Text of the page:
Transformers and fuses...

Discussion in 'General Electronics Chat' started by JohnnyD, Sep 7, 2006.

  1. JohnnyD

    Thread Starter Well-Known Member

    Aug 29, 2006
    79
    0
    Hi,

    I'm currently working on a model railway controller for my dad. I'm using 50VA transformer with a single 230V primary winding and two 15V secondary windings. I'm going to use one winding for the controller circuitry and use the second winding for a seperate AC outlet.

    By my calculations, each winding will produce around 1.6amps @ 15v. So i'm going to use a 1.6amp circuit breaker on each secondary winding to protect that side of things. So my first question is - does that sound OK?

    Where I get slightly confused is on the primary side. If the transformer is 230V and 50VA I think it should draw around 220mA. If i use a 250mA slow blow fuse will that be enough to protect it? I know about the surge that occurs when a transformer is first switched on, and I've been told to use a fuse twice the amp rating of the primary winding. But I thought that was why you use slow blow fuses - to cope with this surge but still protect the transformer properly. So should I use a 250mA, or a 500mA fuse?

    Any advice on this would be great as I don't know too much about transformers at the moment.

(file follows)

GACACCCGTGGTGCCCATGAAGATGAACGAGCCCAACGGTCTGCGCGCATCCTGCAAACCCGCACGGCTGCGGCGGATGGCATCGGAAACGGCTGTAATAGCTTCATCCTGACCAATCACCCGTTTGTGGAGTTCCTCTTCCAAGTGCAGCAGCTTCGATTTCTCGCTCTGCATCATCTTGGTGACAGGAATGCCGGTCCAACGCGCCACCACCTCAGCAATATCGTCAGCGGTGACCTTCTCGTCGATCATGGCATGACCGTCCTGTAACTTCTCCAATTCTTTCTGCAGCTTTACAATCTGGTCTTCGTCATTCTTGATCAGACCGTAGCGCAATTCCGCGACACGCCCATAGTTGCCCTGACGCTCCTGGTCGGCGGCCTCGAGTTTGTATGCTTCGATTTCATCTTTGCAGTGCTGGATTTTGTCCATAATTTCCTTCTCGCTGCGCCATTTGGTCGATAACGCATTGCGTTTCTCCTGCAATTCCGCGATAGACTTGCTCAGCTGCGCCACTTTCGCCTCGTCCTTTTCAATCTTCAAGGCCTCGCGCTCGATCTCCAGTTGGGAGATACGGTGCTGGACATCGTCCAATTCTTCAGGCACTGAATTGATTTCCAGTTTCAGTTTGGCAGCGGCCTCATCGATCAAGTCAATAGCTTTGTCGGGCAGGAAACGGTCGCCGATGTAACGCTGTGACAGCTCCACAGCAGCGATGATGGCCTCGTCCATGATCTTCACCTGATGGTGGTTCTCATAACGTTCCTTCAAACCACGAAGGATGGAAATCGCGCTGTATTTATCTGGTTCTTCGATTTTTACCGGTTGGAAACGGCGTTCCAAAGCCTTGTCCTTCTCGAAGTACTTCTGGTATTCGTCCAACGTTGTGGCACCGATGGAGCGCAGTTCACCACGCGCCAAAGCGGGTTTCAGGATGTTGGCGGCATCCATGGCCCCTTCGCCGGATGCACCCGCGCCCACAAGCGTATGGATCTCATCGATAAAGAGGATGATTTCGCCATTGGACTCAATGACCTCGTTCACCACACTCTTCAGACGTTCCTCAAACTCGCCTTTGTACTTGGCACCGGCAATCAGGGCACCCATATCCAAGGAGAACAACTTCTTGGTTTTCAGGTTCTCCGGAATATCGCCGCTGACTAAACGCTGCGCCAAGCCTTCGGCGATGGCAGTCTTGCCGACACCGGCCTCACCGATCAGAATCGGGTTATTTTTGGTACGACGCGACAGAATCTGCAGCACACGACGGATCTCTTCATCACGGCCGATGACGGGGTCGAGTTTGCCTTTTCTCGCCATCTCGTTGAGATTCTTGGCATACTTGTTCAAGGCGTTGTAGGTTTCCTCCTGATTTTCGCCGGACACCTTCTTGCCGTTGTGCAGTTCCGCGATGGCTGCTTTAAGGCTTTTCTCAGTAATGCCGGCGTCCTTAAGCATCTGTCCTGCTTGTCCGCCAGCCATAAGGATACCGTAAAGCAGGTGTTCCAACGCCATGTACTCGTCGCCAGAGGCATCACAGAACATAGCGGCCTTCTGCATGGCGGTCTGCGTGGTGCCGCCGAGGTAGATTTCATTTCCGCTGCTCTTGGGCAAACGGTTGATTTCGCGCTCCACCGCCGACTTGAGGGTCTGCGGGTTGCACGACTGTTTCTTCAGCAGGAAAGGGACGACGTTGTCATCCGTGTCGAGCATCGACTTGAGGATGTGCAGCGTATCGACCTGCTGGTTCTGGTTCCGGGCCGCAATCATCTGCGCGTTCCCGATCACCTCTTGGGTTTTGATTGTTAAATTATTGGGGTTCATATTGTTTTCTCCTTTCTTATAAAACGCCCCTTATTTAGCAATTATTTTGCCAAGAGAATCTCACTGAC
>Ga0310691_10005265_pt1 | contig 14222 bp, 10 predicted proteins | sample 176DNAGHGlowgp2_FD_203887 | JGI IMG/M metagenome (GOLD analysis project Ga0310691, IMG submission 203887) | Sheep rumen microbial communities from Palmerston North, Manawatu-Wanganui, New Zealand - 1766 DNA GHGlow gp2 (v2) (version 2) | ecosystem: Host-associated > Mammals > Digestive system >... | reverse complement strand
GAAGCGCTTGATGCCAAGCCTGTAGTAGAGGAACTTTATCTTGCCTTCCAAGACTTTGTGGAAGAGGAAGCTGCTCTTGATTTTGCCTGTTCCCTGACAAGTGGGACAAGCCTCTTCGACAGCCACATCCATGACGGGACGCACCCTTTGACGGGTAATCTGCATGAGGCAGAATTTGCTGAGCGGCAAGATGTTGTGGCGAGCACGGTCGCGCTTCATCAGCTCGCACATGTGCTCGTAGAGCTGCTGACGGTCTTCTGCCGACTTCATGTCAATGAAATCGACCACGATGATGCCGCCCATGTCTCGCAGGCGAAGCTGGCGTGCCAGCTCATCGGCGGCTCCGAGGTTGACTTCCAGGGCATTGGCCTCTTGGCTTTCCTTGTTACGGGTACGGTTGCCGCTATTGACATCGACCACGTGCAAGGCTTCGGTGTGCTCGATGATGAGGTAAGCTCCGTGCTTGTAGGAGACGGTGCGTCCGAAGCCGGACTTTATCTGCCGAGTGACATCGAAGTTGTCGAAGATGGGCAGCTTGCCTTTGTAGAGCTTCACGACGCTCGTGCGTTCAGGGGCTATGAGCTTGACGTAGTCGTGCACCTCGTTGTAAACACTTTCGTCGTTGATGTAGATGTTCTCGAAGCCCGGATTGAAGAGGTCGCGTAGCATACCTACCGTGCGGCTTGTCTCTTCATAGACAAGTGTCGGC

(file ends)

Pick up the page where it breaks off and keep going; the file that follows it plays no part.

Thanks,

    John.
     
  2. nomurphy

    AAC Fanatic!

    Aug 8, 2005
    567
    12
    Fuses are more complicated than that, you need to look at the time-lag ratings and the I^2t of the fuse vs. in-rush current and waveform, etc.

    However, the empirical method is usually just as useful. Do you anticipate using 1.6A much of the time? First, install a fuse holder so you can easily change the fuse. Try the 1/4A fast-blo, if it is popping too often, change to a 1/4A slo-blo. Starting with these minimum sizes should reasonably protect your device, and by using the holder you can adjust upward accordingly.

    I believe the VA rating usually applies to the secondary, however, it's all a matter of turns ratio and you still get the same numbers (50VA / 30V = 1.67A, etc.), which means if you properly parallel the secondaries you could get 15V @ 3.2A.
     
  3. JohnnyD

    Thread Starter Well-Known Member

    Aug 29, 2006
    79
    0
    The most I'd anticipate using is around 1A but i'd like the extra headroom in case I wanted to use the controller on a larger gauge layout with larger motors, etc...

    I've fitted the enclosure with one of those 3 pin kettle-type sockets with a fuse holder built-in so it's easy to change them.

    Thanks for the advice, I think I need to look into the stuff you mention at the start of your post.
     
  4. nomurphy

    AAC Fanatic!

    Aug 8, 2005
    567
    12
    See attached for a couple of things that may help:
     
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